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Education, gender and the blue bioeconomy

Secondary and vocational education

Part of the Salmon and Gender Equality project involves gathering statistical data on men and women in vocational training and university education in the blue economy. For vocational training, most of the statistical institutions in the Nordic Region publish the number of students by gender in maritime training and related fields. Such courses are male-dominated in all the Nordic countries. That confirms the conclusion reached by NIKK in a report on vocational training in the Nordic countries that the labour market is highly gender-segregated and has remained so for a long time, as also reflected in gendered choices of vocational training (Simonson, 2022). A gender perspective was applied in the report, questioning perceptions of “male” and masculinity as well as “female” and femininity. It also discussed the power aspects connected to those perceptions.
In most of the Nordic countries, there is a long tradition of maritime educational tracks at the secondary level of education, e.g. the steersperson course.
A newer addition to education relates to functions in aquaculture. Norway has a good structure that has already been implemented in the secondary school system, while Iceland has some separate educational institutions that cater to various segments of industrial or tradesperson training. Greenland offers fishery training.

Figure 34. Gender and vocational education and training in Greenland, 2006-2022. Source: Greenland statistics
Not surprisingly the gender ratio in such courses varies depending on the given track and discipline. In Greenland four women completed the basic fishery course and five the basic maritime course, while only one completed the 1st. class skipper course for fishing vessels in 2021. The highest number of women completed the vessel fitter course in secondary maritime education in Greenland, numbering 14 in total in the period 2013-2022.
In the Faroe Islands, the ratio of female students in maritime education from 2009-2021 was highest in 2014/2015 at almost 20%, but in most cohorts it was under 10%, with men outnumbering women in secondary maritime education in the islands each year according to the available statistics. The red bars indicate women and the blue bars indicate men in the graph below.
Vessel fitter at work
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Figure 35. Maritime education by gender (number of students), Faroe Islands, 2009-2021.
Source: Faroe Islands statistics
There are numerous Danish statistics on vocational education and training, covering the period from 2005 to 2022. They include vocational institutions, with data broken down by age, ancestry, institution, education, completion, entrance and gender.
For marine engineering and ship assembly, the number of women is small, with only six women completing that course in Denmark in the period 2005-2022. 

Figure 36. Marine engineering and ship assembly course by gender in Denmark, 2005-2022.
More women participated in the commercial fisheries course, but not proportionally. In the period 2005-2022, 91 women in Denmark completed the course.

Figure 37. Commercial fisheries course by gender in Denmark, 2005-2022.
The Danish Education and Research Ministry provides a complete overview of the various maritime courses provided (Uddannelses og Forskningsministeriet, 2023). Denmark has a long tradition of navigation training onboard school schooners and has also established educational programmes in various disciplines related to the maritime field. The courses are offered in nine educational institutions across the country, ranging from mechanical schools (maskinmesterskole) in Copenhagen, Frederica, Aarhus, and Odense to maritime and navigational schools in Marstal, Svendborg (SIMAC), Kogtved and Maritime Centre West (Denmark Statistics, 2023).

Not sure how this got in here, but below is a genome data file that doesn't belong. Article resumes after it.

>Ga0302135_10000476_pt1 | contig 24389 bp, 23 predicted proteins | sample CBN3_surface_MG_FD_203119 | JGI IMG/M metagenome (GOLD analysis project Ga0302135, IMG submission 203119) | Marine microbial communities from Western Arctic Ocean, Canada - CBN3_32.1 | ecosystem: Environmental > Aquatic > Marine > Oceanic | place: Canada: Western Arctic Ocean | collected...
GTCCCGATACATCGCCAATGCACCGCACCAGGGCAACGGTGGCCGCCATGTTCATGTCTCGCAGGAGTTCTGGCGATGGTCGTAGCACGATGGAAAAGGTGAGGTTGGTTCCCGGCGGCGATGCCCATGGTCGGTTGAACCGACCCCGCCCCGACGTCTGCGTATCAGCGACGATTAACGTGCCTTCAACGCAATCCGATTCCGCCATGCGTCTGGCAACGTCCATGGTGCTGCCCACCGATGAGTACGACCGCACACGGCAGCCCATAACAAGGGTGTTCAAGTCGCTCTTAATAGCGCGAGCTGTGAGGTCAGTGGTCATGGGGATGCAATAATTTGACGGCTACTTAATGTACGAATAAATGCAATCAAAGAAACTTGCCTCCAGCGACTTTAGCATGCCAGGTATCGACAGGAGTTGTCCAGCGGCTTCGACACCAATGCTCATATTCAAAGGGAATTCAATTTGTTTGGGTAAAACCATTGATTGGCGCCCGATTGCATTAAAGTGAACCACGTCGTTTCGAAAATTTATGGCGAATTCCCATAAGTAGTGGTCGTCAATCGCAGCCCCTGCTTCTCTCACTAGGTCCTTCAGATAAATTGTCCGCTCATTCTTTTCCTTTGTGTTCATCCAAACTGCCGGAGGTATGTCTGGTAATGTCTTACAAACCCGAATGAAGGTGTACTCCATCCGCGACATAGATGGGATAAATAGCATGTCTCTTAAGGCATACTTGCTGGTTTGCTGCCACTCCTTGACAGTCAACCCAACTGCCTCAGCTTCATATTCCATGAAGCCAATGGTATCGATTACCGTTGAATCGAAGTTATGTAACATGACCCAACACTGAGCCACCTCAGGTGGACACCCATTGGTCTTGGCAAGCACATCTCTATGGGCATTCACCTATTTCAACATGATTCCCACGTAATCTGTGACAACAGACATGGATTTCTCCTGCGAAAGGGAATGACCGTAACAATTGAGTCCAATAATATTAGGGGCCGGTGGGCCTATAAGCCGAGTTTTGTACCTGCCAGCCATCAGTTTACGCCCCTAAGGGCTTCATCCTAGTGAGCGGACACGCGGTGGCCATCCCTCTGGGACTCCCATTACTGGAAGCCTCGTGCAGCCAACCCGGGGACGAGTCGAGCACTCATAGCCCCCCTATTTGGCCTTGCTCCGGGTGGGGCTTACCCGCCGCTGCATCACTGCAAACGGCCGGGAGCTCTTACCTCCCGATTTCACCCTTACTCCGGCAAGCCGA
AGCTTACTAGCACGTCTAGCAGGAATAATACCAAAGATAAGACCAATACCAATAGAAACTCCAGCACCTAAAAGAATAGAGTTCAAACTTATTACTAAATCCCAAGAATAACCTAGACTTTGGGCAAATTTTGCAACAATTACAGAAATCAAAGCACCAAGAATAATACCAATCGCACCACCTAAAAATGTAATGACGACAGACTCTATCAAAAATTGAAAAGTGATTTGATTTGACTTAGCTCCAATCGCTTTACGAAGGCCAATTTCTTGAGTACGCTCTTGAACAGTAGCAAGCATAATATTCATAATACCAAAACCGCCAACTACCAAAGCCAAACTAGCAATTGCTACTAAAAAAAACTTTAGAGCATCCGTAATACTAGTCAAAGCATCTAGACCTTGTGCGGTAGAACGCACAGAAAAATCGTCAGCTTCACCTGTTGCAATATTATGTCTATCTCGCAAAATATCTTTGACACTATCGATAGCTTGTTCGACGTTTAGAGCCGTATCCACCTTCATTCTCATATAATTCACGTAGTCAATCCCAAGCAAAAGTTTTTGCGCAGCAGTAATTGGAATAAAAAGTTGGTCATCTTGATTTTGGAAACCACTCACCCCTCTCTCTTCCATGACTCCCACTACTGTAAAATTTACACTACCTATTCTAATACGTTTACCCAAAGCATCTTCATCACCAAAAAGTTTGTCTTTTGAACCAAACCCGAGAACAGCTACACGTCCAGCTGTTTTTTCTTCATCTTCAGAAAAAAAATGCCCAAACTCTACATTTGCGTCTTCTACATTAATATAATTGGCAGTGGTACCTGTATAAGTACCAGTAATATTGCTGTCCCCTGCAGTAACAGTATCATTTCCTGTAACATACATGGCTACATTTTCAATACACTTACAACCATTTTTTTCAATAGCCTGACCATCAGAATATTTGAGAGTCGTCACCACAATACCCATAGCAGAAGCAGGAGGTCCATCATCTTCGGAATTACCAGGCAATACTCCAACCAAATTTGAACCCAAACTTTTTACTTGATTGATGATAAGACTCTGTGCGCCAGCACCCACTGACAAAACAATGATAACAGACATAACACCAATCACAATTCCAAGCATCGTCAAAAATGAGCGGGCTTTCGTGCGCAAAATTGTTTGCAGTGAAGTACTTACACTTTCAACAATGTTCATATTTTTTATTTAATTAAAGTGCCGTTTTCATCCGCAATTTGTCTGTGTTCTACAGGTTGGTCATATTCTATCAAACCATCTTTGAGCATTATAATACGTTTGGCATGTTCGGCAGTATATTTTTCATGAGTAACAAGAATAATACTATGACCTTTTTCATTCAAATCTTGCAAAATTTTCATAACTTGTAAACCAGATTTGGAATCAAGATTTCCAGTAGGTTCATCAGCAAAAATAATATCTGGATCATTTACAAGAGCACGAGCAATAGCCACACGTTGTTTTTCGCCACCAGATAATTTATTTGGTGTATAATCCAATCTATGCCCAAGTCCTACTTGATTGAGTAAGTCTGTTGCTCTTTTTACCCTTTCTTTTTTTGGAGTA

In Denmark, multiple educational tracks have been identified within the scope of maritime education. Compared to male student recruitment, women are in the minority. When compared to cohorts ranging from roughly 500 to 800 on such courses, females are few and far in between. However, some of these courses are more popular among females, e.g. vocational bachelor education, maritime VBE and ship’s officer training. The number of women attaining master’s degrees in SCE and engineering related to the maritime field is also on the rise. Qualitative sources suggest that there may be a rise in women choosing such courses (September newsletter, 2023).
Figure 38. Women’s attainment in maritime education in Denmark, 2005-2022.
In Finland, vocational fisheries training has a high dropout rate as there is a marked difference between the number of total students and those completing the course. A small minority of the students were women over the period 2004-2021. The statistical source is Statistics Finland, data on students and qualifications attained at educational institutions.

Figure 39. Fishery-related vocational training by gender in Finland, 2004-2021.
Fish processing is a further qualification in Finland within the vocational training system. Here women are more visible in the graph but still form only a minority of students and again there is big gap between student enrolment and the number of qualifications gained.
Figure 40. Fish processing training and completion by gender in Finland, 2004-2021.
Vocational training in fish farming shows another trend over a 17-year period, from 2004-2021; there are no number of students from 2005-2009 and none after 2018, but there is more balance between student enrolment and qualifications. Still women are in the minority (on average accounting for less than five percentage of the students).

Figure 41. Fish farming training and completion by gender in Finland, 2004-2021.
Fishing guide vocational training has risen in popularity, dominated by the enrolment of male students. Since 2016 there has been a rising proportion of women compared to men, even if at marginal rates.

Figure 42. Fishing guide training by gender in Finland, 2004-2021.
Norway has statistics available covering over a decade from 2012-2022 on educational attainment by gender in maritime education and training. Not surprisingly there is a slight increase in women choosing maritime-related education and training, though the number of female students is still far from that of their male counterparts. Even if not yet observable in statistics, there was a news report on the increased popularity of such courses among women in Norway. ”A few years ago, Nord-Trom's high school on Skjervøy struggled to get students to the blue line. Now the situation has turned on its head, and girls are helping to fill up the classes“ (NRK, 2023).Oral sources also report that the majority of women are enrolled in the fisheries college, which forms part of the University of Arctic Norway, Tromsø.

Figure 43. Maritime educational attainment by gender in Norway, 2012-2022.
Table 5. Proportion of girls (%) in secondary maritime-related education in Norway, 2013-2023
2ndary education lines